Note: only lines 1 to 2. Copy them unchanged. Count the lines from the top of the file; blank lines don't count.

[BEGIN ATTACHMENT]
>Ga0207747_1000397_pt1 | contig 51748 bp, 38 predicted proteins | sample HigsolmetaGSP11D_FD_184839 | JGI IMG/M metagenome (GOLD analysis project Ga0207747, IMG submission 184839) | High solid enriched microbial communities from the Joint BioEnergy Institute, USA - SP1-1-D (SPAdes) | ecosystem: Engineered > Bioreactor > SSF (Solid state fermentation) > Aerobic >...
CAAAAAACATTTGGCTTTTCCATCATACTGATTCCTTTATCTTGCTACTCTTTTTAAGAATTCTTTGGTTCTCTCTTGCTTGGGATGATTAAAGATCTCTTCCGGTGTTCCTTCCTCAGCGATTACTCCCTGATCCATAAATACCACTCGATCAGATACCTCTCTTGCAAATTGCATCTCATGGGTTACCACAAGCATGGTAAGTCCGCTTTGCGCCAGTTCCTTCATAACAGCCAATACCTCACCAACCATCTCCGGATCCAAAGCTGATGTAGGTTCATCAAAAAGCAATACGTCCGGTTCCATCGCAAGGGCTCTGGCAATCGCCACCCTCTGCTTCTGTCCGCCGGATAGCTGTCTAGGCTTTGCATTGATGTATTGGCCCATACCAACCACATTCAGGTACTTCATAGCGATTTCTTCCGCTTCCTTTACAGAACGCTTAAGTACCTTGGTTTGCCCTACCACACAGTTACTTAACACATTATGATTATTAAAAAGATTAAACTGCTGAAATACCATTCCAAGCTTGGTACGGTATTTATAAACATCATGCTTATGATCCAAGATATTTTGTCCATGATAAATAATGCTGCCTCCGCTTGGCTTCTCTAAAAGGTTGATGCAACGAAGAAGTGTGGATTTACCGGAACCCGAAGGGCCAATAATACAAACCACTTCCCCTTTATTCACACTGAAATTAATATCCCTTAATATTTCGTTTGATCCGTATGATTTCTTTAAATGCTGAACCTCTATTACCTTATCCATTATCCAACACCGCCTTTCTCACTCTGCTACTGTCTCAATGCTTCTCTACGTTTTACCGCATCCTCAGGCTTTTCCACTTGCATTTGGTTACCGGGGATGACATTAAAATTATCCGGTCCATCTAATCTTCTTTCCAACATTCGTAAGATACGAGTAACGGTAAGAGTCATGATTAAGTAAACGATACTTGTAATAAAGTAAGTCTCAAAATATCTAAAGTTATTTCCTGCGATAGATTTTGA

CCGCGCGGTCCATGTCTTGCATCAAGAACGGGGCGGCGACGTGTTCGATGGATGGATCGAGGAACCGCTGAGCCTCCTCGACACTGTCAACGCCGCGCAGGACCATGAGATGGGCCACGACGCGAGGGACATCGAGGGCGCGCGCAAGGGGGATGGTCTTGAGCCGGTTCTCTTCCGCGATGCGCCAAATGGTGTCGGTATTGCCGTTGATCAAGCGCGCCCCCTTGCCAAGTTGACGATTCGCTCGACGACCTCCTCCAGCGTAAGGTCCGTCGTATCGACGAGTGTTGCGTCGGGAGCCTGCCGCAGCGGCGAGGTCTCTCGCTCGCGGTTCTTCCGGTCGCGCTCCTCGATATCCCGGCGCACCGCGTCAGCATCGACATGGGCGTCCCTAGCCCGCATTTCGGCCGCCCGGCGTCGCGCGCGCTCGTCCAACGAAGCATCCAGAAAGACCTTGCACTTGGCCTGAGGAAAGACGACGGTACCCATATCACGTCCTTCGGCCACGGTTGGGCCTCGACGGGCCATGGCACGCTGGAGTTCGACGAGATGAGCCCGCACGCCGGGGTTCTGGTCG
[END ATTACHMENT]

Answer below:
>Ga0207747_1000397_pt1 | contig 51748 bp, 38 predicted proteins | sample HigsolmetaGSP11D_FD_184839 | JGI IMG/M metagenome (GOLD analysis project Ga0207747, IMG submission 184839) | High solid enriched microbial communities from the Joint BioEnergy Institute, USA - SP1-1-D (SPAdes) | ecosystem: Engineered > Bioreactor > SSF (Solid state fermentation) > Aerobic >...
CAAAAAACATTTGGCTTTTCCATCATACTGATTCCTTTATCTTGCTACTCTTTTTAAGAATTCTTTGGTTCTCTCTTGCTTGGGATGATTAAAGATCTCTTCCGGTGTTCCTTCCTCAGCGATTACTCCCTGATCCATAAATACCACTCGATCAGATACCTCTCTTGCAAATTGCATCTCATGGGTTACCACAAGCATGGTAAGTCCGCTTTGCGCCAGTTCCTTCATAACAGCCAATACCTCACCAACCATCTCCGGATCCAAAGCTGATGTAGGTTCATCAAAAAGCAATACGTCCGGTTCCATCGCAAGGGCTCTGGCAATCGCCACCCTCTGCTTCTGTCCGCCGGATAGCTGTCTAGGCTTTGCATTGATGTATTGGCCCATACCAACCACATTCAGGTACTTCATAGCGATTTCTTCCGCTTCCTTTACAGAACGCTTAAGTACCTTGGTTTGCCCTACCACACAGTTACTTAACACATTATGATTATTAAAAAGATTAAACTGCTGAAATACCATTCCAAGCTTGGTACGGTATTTATAAACATCATGCTTATGATCCAAGATATTTTGTCCATGATAAATAATGCTGCCTCCGCTTGGCTTCTCTAAAAGGTTGATGCAACGAAGAAGTGTGGATTTACCGGAACCCGAAGGGCCAATAATACAAACCACTTCCCCTTTATTCACACTGAAATTAATATCCCTTAATATTTCGTTTGATCCGTATGATTTCTTTAAATGCTGAACCTCTATTACCTTATCCATTATCCAACACCGCCTTTCTCACTCTGCTACTGTCTCAATGCTTCTCTACGTTTTACCGCATCCTCAGGCTTTTCCACTTGCATTTGGTTACCGGGGATGACATTAAAATTATCCGGTCCATCTAATCTTCTTTCCAACATTCGTAAGATACGAGTAACGGTAAGAGTCATGATTAAGTAAACGATACTTGTAATAAAGTAAGTCTCAAAATATCTAAAGTTATTTCCTGCGATAGATTTTGA